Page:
So anyway, to do that I would have to do lots of marathons. I'm doing London this year, but I really, really want to go to the US this year and do one there. But where?
I want to run a fast (for me) time of around 3:15 so preferably a flat course, not too hot (yes I realise the Sahara is likely to be hot…), and want to see a new, fantastic city and to stay for a few days (at least) afterwards for my American fix and to eat some jujy fruits.
I did that today in the park, and I did this sort of rubbish shy wave. Although it did still hurt there was a part of me that was actually glad.
I hope he’s a good guy (although he didn't need to be quite so handsome). I hope he’s good to her.
Above all, I found myself hoping she’s happy, and meaning it.
What I seem to be saying here is that sometimes England wins sports matches in Sydney, in the rain.
Friday, 9 February 2007
I loved that Ray was so painfully shy he didn’t introduce himself or say anything for 4 songs. Just straight into it. And, my God, what a set. My penchant for unimaginably painful, tortured songs brought a highlight in Burn, but Jolene was perhaps just too beautiful, and should have been escorted from the building for its own good.
Look at the natural beauty!
And here is an amusing snowman, well, snowwoman actually.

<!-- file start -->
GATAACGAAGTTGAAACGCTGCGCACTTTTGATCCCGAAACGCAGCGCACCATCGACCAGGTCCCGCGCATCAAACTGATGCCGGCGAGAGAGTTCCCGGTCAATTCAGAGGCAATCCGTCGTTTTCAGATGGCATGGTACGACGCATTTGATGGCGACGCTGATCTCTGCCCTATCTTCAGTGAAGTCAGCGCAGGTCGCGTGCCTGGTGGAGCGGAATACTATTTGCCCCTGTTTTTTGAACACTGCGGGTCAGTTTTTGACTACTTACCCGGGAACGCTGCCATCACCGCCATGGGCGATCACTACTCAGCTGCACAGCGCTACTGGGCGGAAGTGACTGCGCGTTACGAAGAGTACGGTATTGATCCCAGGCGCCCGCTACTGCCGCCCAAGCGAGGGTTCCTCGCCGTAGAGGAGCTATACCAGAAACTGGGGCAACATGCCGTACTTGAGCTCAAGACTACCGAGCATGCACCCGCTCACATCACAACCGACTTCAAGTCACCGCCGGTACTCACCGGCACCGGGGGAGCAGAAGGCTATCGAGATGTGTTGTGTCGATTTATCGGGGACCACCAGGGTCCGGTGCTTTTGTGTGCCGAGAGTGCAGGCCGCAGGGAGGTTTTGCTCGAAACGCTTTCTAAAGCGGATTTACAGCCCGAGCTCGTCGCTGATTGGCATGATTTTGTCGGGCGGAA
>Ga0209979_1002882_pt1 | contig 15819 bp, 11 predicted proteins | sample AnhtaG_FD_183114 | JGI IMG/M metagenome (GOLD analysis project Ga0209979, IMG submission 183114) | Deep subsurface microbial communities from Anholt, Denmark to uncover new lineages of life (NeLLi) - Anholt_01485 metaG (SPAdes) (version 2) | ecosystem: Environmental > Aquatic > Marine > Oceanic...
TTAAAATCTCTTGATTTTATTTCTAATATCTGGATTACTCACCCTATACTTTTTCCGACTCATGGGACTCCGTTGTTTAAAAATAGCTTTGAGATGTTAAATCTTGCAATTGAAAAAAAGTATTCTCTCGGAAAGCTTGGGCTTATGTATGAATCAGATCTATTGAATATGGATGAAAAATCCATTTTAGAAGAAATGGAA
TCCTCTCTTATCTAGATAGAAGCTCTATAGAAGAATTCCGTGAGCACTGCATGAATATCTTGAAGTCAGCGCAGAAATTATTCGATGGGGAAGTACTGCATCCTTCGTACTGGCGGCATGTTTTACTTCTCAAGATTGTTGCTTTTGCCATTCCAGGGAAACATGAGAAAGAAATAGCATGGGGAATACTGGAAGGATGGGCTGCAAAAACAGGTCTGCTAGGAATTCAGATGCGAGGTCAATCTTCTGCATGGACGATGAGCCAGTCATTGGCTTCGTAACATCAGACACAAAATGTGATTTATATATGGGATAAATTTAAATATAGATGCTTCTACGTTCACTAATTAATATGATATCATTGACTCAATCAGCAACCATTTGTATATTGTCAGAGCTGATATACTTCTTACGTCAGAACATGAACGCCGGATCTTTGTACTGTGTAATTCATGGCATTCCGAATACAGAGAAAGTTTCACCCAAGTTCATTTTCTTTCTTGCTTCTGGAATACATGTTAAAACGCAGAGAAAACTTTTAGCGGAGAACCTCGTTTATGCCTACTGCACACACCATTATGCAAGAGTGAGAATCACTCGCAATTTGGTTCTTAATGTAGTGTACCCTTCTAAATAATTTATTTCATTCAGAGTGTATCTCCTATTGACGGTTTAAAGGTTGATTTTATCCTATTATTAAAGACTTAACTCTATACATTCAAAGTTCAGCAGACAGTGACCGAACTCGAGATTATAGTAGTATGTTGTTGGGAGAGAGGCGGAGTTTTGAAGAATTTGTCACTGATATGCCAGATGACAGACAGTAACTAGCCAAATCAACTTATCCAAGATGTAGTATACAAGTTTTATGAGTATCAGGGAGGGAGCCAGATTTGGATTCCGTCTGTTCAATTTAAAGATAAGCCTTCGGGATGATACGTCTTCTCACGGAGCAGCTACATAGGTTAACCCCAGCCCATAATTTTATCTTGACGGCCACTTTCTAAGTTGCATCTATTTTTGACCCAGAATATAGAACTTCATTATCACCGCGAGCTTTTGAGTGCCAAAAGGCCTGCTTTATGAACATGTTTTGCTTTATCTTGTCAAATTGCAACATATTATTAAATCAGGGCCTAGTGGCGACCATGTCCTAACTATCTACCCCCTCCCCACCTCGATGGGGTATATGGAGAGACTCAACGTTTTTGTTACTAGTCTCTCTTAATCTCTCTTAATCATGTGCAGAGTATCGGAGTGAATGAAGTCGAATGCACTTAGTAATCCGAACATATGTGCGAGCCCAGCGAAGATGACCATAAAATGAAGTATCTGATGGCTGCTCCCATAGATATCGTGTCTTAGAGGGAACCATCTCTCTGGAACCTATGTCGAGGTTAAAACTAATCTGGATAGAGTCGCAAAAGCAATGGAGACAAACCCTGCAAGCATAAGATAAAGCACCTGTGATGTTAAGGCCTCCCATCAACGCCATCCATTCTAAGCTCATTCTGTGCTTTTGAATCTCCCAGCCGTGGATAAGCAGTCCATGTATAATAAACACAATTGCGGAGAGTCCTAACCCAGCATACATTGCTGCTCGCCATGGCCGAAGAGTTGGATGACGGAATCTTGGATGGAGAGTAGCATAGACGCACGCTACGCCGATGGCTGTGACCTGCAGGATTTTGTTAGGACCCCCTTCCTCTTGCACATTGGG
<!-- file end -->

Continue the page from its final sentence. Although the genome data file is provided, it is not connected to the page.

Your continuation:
(I didn't build it*).
*But secretly I wish I had.
And here Andrea and I play an amusing game involving pointing.
Oh, the laughs we had with the snow and the pointing!
Then we stopped for a bagel. I say bagel, what Andrea really meant was cake.
We didn't stop at the pub though, because we were both working....
Then we all went home for tea and jam and to ritually sacrifice some infants.
Tuesday, 6 February 2007
For Liverpool is a great football club, a team of the people, whose success is based on hard work, teamwork and a real understanding of its identity. And you can’t help wonder, do these guys understand this? Do they know what it means? Do they really care? And anyway, who are they?
But should I feel like this? Instead of an obvious crook like Abramovich looking to launder his money through a second rate outfit and leaving them at the mercy of his and his advisers’ whims, we have people whose intentions are clear.
To make money.
And to make money, generally you have to spend money. Hicks and Gillett are going to have to invest in players in the short term if the ‘brand’ (ugh) is not to suffer. And their knowledge of running sporting franchises might mean that, for once, tickets are easier to come by and merchandise is actually sold to fans (don’t get me started on this – I tried to buy an LFC jumpsuit for a friend’s baby the other day and it was virtually impossible).
But it’s like falling in love. You want to trust, but initially you’re cautious. Treat this carefully please chaps, because it’s very precious.